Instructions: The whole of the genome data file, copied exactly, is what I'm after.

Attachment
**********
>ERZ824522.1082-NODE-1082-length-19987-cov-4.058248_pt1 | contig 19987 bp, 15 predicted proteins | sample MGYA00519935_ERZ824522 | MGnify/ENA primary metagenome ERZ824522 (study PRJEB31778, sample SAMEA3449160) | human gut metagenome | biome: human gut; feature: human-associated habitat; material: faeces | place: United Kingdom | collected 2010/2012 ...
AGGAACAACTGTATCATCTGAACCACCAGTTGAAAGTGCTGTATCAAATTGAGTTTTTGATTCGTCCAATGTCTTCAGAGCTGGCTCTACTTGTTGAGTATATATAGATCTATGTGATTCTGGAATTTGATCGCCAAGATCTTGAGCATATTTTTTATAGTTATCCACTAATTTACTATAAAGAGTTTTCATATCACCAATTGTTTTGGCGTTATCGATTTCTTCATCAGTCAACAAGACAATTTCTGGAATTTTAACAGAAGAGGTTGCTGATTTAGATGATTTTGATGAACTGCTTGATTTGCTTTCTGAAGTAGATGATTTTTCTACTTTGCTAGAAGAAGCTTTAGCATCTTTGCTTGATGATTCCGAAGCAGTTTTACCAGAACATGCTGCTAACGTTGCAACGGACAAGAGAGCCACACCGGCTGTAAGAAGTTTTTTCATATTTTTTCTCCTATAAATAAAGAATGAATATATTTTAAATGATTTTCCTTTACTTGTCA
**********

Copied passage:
>ERZ824522.1082-NODE-1082-length-19987-cov-4.058248_pt1 | contig 19987 bp, 15 predicted proteins | sample MGYA00519935_ERZ824522 | MGnify/ENA primary metagenome ERZ824522 (study PRJEB31778, sample SAMEA3449160) | human gut metagenome | biome: human gut; feature: human-associated habitat; material: faeces | place: United Kingdom | collected 2010/2012 ...
AGGAACAACTGTATCATCTGAACCACCAGTTGAAAGTGCTGTATCAAATTGAGTTTTTGATTCGTCCAATGTCTTCAGAGCTGGCTCTACTTGTTGAGTATATATAGATCTATGTGATTCTGGAATTTGATCGCCAAGATCTTGAGCATATTTTTTATAGTTATCCACTAATTTACTATAAAGAGTTTTCATATCACCAATTGTTTTGGCGTTATCGATTTCTTCATCAGTCAACAAGACAATTTCTGGAATTTTAACAGAAGAGGTTGCTGATTTAGATGATTTTGATGAACTGCTTGATTTGCTTTCTGAAGTAGATGATTTTTCTACTTTGCTAGAAGAAGCTTTAGCATCTTTGCTTGATGATTCCGAAGCAGTTTTACCAGAACATGCTGCTAACGTTGCAACGGACAAGAGAGCCACACCGGCTGTAAGAAGTTTTTTCATATTTTTTCTCCTATAAATAAAGAATGAATATATTTTAAATGATTTTCCTTTACTTGTCA